Pets and animal assisted therapy in the elderly

Pets and animal assisted therapy in the elderly

Nearly half of elderly individuals in the United States own pets, usually cats and dogs but other pets as well such as birds and fish.  Studies have shown that individuals with pets feel more companionship, less loneliness and have a sense of purpose.  Animal assisted therapy, where an animal is brought to a person in the nursing home or other place of living for an hour three times a week, also showed lower loneliness scores then those residents who did not have the visits with the pets.  

Interaction of people with dementia with animals have less agitation and less behavioral issues than those who do not.  There seems to be less depression and better social interaction after a visit with an animal as well.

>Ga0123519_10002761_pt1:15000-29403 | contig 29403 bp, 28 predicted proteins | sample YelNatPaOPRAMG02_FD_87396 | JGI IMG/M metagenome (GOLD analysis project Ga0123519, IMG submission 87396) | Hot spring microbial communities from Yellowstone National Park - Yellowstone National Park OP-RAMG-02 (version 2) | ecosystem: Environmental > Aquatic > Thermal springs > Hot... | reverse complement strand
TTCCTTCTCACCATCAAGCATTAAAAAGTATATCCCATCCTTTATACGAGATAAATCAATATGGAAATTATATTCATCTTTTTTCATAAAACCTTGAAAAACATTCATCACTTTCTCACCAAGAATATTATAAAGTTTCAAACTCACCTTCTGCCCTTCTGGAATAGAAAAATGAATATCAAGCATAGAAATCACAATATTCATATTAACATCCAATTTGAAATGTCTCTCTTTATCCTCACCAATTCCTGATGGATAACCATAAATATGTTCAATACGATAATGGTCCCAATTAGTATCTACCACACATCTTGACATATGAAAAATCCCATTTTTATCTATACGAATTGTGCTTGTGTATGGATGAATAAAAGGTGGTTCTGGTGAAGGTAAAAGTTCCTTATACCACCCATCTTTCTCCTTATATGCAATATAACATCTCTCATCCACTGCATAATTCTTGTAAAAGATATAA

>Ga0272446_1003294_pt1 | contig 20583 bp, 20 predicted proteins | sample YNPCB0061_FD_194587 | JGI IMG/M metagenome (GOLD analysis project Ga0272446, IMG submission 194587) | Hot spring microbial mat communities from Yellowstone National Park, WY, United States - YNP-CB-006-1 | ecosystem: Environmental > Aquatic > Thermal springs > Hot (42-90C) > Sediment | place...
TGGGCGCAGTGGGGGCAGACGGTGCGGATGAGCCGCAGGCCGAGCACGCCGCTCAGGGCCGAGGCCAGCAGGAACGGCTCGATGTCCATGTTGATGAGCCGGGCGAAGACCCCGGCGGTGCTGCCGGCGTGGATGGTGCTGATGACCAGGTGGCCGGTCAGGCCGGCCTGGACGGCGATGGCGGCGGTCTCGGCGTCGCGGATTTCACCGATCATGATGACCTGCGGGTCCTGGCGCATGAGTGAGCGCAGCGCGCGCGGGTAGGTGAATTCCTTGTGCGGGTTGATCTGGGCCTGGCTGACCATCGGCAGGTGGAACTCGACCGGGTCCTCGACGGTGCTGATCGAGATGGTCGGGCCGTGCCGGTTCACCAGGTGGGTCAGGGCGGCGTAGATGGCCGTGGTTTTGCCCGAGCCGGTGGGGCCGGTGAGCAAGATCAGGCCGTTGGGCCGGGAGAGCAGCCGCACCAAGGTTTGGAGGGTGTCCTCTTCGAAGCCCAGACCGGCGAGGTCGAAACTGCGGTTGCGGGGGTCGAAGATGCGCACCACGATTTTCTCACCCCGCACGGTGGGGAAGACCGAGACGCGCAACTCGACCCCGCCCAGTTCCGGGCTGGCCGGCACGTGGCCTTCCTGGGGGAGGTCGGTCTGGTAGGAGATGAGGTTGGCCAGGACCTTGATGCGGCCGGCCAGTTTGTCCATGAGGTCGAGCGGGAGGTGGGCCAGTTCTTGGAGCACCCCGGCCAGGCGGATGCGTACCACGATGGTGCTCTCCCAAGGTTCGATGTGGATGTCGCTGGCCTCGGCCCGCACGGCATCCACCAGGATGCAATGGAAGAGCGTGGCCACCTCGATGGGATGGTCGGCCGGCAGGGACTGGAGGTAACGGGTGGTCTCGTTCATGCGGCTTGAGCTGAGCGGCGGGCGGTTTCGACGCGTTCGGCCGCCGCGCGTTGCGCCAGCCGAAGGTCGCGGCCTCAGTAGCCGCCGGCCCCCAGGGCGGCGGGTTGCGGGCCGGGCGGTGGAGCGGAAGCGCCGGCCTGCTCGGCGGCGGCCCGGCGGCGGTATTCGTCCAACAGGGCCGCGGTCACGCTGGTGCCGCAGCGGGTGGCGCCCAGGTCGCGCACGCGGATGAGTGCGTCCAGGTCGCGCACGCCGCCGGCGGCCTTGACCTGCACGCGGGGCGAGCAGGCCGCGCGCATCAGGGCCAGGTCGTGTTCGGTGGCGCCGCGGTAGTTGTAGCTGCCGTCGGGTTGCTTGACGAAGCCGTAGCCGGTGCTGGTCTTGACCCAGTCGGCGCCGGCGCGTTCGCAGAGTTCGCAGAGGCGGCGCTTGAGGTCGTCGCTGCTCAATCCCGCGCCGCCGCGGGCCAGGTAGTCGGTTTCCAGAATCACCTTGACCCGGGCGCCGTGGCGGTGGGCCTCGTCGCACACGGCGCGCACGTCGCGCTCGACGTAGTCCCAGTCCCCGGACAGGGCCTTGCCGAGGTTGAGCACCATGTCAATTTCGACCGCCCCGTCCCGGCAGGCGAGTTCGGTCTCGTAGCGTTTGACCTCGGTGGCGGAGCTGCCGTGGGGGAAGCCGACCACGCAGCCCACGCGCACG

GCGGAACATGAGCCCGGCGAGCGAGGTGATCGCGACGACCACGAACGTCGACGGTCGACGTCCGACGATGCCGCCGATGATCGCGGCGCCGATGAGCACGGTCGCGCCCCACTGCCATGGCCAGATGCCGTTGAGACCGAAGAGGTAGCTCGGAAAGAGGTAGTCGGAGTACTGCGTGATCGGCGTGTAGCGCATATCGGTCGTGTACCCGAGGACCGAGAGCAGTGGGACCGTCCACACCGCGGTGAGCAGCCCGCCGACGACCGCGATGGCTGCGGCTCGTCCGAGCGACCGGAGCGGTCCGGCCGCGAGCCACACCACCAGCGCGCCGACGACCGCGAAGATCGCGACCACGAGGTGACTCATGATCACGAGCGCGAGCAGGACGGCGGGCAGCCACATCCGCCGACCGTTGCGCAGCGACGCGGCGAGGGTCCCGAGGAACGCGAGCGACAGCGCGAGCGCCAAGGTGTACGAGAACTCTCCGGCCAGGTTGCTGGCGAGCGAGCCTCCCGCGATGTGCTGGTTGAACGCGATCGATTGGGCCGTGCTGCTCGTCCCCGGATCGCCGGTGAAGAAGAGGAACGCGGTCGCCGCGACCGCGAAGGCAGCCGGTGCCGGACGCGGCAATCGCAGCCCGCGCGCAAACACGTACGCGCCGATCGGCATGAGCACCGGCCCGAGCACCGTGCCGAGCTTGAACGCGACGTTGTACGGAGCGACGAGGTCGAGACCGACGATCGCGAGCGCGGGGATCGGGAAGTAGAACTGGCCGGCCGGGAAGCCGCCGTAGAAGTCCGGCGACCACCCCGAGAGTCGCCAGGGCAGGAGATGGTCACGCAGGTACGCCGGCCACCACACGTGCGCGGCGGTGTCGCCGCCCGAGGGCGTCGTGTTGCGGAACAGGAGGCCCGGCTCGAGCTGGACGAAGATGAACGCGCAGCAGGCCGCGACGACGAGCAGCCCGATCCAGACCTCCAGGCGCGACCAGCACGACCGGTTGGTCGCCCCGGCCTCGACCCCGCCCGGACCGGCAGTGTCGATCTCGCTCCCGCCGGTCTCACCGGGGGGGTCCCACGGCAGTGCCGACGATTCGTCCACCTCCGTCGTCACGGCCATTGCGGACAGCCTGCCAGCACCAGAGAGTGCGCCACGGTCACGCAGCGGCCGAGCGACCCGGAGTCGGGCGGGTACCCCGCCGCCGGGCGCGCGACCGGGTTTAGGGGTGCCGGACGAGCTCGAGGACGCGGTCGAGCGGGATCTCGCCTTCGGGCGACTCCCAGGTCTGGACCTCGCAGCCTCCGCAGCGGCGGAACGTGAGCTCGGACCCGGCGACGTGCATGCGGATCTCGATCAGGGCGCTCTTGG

Elderly pet owners were more likely to exercise 15 minutes or more a day secondary to their pets.  They also had lower blood pressures leading the American Heart Association to release a statement acknowledging the relationship of pet ownership and the decrease in heart disease.  

There are some risks of pet ownership as well.  People  can accidentally trip and fall over their pets, some sustaining serious injury such as fractures. There are some reports of bites or injury to property bye pets though these are rare.  The other issue is the grief reaction when a pet dies and this can be a very difficult time for the owner.  

Overall, I think that the positive feelings of pets and animals outweigh the negative possibilities of pets and animal assisted therapy.  But for more information see The Benefits of Pets and Animal Assisted Therapy to the Health of Older Individuals by E Paul Chemical and Ariella R Chemiack published in Current Gerontology and Geriatrics Research November 16, 2014.